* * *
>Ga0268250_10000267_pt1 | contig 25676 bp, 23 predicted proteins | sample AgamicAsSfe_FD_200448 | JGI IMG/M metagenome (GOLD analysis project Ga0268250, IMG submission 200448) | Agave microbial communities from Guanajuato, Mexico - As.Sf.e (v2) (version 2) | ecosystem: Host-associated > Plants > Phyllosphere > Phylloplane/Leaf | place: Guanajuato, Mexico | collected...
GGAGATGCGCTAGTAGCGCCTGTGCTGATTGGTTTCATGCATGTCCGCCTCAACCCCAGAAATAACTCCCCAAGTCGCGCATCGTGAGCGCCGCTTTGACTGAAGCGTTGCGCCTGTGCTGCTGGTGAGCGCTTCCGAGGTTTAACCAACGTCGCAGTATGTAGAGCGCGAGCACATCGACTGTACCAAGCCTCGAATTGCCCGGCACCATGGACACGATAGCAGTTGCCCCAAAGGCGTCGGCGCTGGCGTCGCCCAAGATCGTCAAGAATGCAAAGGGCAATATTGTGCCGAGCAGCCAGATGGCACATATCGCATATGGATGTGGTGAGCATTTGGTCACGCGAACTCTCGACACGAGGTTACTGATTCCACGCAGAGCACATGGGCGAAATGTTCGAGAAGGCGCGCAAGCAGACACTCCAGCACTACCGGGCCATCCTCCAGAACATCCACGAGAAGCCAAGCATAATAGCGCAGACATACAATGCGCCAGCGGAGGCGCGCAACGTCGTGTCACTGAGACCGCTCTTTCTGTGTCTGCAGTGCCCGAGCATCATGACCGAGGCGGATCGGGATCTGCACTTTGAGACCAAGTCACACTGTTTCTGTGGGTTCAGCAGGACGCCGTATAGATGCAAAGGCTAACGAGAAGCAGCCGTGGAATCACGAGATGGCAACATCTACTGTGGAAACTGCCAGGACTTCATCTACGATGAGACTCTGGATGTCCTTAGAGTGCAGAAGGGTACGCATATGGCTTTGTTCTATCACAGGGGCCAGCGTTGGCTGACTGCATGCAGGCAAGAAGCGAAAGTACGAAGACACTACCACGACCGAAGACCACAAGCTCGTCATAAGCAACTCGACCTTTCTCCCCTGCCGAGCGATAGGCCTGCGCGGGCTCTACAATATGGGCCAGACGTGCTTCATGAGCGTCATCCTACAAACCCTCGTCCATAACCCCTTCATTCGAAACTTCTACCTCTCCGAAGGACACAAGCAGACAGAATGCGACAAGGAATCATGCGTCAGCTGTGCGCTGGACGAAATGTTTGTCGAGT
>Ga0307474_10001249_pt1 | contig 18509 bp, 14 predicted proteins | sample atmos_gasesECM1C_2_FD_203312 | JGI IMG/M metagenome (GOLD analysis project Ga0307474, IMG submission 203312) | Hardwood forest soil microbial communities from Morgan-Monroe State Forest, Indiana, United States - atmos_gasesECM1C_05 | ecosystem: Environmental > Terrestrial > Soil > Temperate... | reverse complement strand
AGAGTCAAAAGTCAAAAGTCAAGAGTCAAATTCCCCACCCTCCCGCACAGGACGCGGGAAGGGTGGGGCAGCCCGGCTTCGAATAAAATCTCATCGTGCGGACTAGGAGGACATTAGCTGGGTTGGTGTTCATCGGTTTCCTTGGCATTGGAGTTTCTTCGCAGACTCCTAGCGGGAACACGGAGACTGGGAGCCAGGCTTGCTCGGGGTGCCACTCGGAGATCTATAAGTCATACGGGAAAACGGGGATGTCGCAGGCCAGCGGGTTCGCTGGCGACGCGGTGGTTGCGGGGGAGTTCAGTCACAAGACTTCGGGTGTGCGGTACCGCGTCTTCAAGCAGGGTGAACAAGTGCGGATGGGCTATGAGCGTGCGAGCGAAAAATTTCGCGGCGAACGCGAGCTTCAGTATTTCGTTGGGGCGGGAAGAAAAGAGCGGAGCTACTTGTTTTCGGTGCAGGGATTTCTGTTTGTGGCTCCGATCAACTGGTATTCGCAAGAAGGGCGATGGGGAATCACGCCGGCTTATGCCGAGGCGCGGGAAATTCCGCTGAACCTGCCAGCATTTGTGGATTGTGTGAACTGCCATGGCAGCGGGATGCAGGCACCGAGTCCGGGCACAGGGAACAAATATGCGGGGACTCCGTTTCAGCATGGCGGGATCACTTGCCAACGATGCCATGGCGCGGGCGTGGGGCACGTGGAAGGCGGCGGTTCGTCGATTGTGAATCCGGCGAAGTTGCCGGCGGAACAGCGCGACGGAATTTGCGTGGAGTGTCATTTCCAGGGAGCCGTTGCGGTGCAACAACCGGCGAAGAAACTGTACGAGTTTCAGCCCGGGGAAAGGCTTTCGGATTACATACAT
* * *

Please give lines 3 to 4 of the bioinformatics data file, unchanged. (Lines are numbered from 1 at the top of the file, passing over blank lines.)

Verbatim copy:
>Ga0307474_10001249_pt1 | contig 18509 bp, 14 predicted proteins | sample atmos_gasesECM1C_2_FD_203312 | JGI IMG/M metagenome (GOLD analysis project Ga0307474, IMG submission 203312) | Hardwood forest soil microbial communities from Morgan-Monroe State Forest, Indiana, United States - atmos_gasesECM1C_05 | ecosystem: Environmental > Terrestrial > Soil > Temperate... | reverse complement strand
AGAGTCAAAAGTCAAAAGTCAAGAGTCAAATTCCCCACCCTCCCGCACAGGACGCGGGAAGGGTGGGGCAGCCCGGCTTCGAATAAAATCTCATCGTGCGGACTAGGAGGACATTAGCTGGGTTGGTGTTCATCGGTTTCCTTGGCATTGGAGTTTCTTCGCAGACTCCTAGCGGGAACACGGAGACTGGGAGCCAGGCTTGCTCGGGGTGCCACTCGGAGATCTATAAGTCATACGGGAAAACGGGGATGTCGCAGGCCAGCGGGTTCGCTGGCGACGCGGTGGTTGCGGGGGAGTTCAGTCACAAGACTTCGGGTGTGCGGTACCGCGTCTTCAAGCAGGGTGAACAAGTGCGGATGGGCTATGAGCGTGCGAGCGAAAAATTTCGCGGCGAACGCGAGCTTCAGTATTTCGTTGGGGCGGGAAGAAAAGAGCGGAGCTACTTGTTTTCGGTGCAGGGATTTCTGTTTGTGGCTCCGATCAACTGGTATTCGCAAGAAGGGCGATGGGGAATCACGCCGGCTTATGCCGAGGCGCGGGAAATTCCGCTGAACCTGCCAGCATTTGTGGATTGTGTGAACTGCCATGGCAGCGGGATGCAGGCACCGAGTCCGGGCACAGGGAACAAATATGCGGGGACTCCGTTTCAGCATGGCGGGATCACTTGCCAACGATGCCATGGCGCGGGCGTGGGGCACGTGGAAGGCGGCGGTTCGTCGATTGTGAATCCGGCGAAGTTGCCGGCGGAACAGCGCGACGGAATTTGCGTGGAGTGTCATTTCCAGGGAGCCGTTGCGGTGCAACAACCGGCGAAGAAACTGTACGAGTTTCAGCCCGGGGAAAGGCTTTCGGATTACATACAT